With home energy bills continuing to rise every month it can certainly feel like energy bill shock is the new normal in Australia.
The average Australian household is burning energy as the heater warms every room. Unfortunately, our warmer seasons aren’t giving us much reprieve either, with extreme temperatures persisting in eastern Australia.
An ABS update of the consumer price index indicates that over the past 12 months electricity usage has exploded by 17%. Electricity now constitutes 2.5% of household spending, the highest proportion ever recorded.
To put this further into context, as recently as 2005 it accounted for just 1.6% of household expenditure.
These sharp increases are arriving at a time when many energy watchdogs are noting the difficulty Australian families are facing paying their bills and keeping their households connected to the grid.
Unsurprisingly as these bills continue to inflate we are seeing an unprecedented number of solar energy installations. Consumers are taking a more active role in their energy consumption and the result is that solar energy installations have tripled in capacity in 2018, according to data collected by Green Energy Trading.
The nation added just over 3,775 megawatts of PV capacity last year, up to 1,270MW from the year prior.
It is promising to see clean energy emerging as the solution to our exorbitant bills. And some clever consumers have not only made the switch but taken it a step further, installing batteries alongside solar that allows them to cut their power bill to $0.*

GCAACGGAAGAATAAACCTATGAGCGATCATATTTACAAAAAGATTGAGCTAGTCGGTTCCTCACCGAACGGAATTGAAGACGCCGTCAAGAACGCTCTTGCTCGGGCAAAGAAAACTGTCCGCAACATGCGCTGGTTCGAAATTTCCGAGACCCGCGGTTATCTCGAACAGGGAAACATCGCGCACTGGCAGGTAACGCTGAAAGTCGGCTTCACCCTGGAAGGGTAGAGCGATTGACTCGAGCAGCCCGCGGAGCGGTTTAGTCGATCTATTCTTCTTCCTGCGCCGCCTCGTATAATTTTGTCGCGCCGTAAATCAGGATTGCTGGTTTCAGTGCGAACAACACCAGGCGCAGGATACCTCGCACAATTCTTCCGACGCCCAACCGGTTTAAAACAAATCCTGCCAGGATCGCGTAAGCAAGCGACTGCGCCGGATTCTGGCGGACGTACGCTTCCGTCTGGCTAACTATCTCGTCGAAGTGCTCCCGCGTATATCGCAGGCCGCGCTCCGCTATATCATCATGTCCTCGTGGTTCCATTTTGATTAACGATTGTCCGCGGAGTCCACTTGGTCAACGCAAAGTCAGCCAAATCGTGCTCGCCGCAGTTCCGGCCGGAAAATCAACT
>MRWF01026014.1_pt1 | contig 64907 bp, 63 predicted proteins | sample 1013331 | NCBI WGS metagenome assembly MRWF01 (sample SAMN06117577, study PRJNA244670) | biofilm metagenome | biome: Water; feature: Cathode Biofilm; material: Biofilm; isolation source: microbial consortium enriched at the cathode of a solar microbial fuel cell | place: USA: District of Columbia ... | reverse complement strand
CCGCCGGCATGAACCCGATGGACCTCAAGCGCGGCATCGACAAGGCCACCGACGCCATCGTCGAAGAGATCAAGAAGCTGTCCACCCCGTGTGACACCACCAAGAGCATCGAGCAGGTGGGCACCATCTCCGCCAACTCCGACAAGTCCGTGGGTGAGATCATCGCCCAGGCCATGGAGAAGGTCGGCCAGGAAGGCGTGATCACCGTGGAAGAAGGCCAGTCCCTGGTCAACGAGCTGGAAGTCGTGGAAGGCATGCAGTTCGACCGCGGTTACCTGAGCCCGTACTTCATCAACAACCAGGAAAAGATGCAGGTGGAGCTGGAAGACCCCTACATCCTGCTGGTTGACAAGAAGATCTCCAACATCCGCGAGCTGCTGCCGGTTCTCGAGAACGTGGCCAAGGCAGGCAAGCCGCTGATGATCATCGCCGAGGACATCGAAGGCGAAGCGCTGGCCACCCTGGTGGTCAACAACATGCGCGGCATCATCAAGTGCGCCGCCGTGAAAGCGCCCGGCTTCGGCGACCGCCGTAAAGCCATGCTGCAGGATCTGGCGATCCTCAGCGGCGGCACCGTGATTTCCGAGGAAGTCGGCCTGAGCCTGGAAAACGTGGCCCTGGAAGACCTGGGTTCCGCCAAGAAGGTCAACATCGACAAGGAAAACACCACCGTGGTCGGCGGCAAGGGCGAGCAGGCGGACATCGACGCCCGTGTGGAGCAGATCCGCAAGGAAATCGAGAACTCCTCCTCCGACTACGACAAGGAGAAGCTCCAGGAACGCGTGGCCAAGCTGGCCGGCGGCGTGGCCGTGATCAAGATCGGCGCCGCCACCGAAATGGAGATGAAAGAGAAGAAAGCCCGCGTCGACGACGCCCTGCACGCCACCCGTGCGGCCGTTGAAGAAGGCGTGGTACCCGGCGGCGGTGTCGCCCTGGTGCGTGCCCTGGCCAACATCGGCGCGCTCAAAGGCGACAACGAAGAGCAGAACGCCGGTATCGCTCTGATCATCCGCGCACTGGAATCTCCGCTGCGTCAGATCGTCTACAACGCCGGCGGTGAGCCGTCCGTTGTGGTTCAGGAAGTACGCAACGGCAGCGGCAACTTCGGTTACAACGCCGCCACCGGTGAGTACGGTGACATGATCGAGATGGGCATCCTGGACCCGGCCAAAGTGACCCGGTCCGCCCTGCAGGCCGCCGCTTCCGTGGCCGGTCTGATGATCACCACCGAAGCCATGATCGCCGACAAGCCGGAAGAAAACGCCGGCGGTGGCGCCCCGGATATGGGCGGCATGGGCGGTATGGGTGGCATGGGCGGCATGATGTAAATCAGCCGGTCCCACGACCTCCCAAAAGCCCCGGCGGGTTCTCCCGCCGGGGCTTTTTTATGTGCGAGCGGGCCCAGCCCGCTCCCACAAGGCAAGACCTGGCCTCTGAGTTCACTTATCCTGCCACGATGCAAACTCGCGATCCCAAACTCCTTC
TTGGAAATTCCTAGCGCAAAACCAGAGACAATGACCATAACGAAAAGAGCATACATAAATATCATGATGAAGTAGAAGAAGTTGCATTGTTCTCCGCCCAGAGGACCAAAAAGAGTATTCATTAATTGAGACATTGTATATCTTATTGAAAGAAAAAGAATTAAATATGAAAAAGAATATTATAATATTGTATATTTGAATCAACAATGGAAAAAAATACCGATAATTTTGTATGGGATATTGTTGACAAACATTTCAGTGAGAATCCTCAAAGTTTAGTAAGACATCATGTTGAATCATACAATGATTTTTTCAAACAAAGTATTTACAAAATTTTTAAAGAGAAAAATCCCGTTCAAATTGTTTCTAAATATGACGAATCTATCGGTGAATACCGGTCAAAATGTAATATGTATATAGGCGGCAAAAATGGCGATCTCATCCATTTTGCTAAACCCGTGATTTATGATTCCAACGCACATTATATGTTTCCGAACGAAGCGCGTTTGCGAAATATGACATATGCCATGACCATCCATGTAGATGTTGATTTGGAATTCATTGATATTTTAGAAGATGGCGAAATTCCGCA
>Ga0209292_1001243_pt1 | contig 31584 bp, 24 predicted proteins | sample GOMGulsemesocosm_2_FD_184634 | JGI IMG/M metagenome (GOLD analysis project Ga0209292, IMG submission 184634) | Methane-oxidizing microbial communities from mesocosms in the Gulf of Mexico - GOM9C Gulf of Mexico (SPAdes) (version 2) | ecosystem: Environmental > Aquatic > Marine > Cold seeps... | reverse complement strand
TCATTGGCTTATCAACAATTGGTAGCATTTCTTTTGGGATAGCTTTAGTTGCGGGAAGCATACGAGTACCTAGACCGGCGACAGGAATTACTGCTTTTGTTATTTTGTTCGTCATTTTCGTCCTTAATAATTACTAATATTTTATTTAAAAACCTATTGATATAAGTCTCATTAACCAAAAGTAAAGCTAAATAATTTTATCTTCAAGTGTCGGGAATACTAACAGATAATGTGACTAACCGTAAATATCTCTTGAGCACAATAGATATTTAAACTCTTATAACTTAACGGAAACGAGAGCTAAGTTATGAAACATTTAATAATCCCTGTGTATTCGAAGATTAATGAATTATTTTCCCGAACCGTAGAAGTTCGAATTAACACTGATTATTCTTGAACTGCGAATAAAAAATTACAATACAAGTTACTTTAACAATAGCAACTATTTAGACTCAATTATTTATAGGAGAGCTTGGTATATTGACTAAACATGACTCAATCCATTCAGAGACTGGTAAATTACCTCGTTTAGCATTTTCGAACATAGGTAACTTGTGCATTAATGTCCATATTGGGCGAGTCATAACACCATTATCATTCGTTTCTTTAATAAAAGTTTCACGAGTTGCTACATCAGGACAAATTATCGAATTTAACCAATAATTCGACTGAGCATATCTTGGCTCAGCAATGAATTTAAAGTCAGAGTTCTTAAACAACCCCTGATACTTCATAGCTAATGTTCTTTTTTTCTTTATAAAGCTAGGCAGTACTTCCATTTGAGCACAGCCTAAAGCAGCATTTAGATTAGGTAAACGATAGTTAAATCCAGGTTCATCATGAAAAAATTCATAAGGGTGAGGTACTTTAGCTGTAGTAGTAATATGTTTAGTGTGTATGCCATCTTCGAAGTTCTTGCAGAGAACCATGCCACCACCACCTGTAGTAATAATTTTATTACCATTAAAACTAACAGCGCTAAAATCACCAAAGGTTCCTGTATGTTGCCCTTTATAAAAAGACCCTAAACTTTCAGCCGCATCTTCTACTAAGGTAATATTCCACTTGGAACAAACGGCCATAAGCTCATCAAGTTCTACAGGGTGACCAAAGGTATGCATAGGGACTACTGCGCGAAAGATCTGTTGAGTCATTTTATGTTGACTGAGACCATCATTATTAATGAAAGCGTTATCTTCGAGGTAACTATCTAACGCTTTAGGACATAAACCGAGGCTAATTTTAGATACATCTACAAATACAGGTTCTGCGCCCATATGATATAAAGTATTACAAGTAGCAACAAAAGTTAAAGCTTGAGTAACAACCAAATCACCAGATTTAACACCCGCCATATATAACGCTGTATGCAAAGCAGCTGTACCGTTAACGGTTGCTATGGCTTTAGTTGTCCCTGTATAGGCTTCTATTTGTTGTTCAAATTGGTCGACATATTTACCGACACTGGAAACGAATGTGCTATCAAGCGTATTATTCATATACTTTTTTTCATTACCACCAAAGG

This is exactly what Michael Roberts did.
Michael is retired and resides in sunny Maleny, Queensland with his wife. Michael was already an avid supporter of solar energy having installed panels in his previous home.
He spent roughly $450 a quarter on bills for the Sunshine Coast property and knew something needed to be done. Taking his personal interest in technology and natural energy, Michael began looking for the appropriate alternative.
After a recommendation from a friend, Michael had the Redback Smart Hybrid System installed. He had a 3.2kw solar system installed on the roof and batteries connected to store any excess solar captured throughout the day.
By using batteries, any energy Michael doesn’t use during the day can be stored for use later in the day. This is critical as he can lean on this stored energy during peak times in the morning and evening when purchasing electricity from the grid is at its highest.
Because the system also functions as an energy grid, when Michael isn’t using energy in his home, and the battery is full, it sells power back to the energy distributor. In fact, Michael’s first bill since he transitioned to using solar and storage showed he had accumulated a credit of $24.63.
As energy prices show no pace of slowing down, Australian’s should start to play an active role in their own long-term energy usage and switch to solar and storage because the results can be impressive.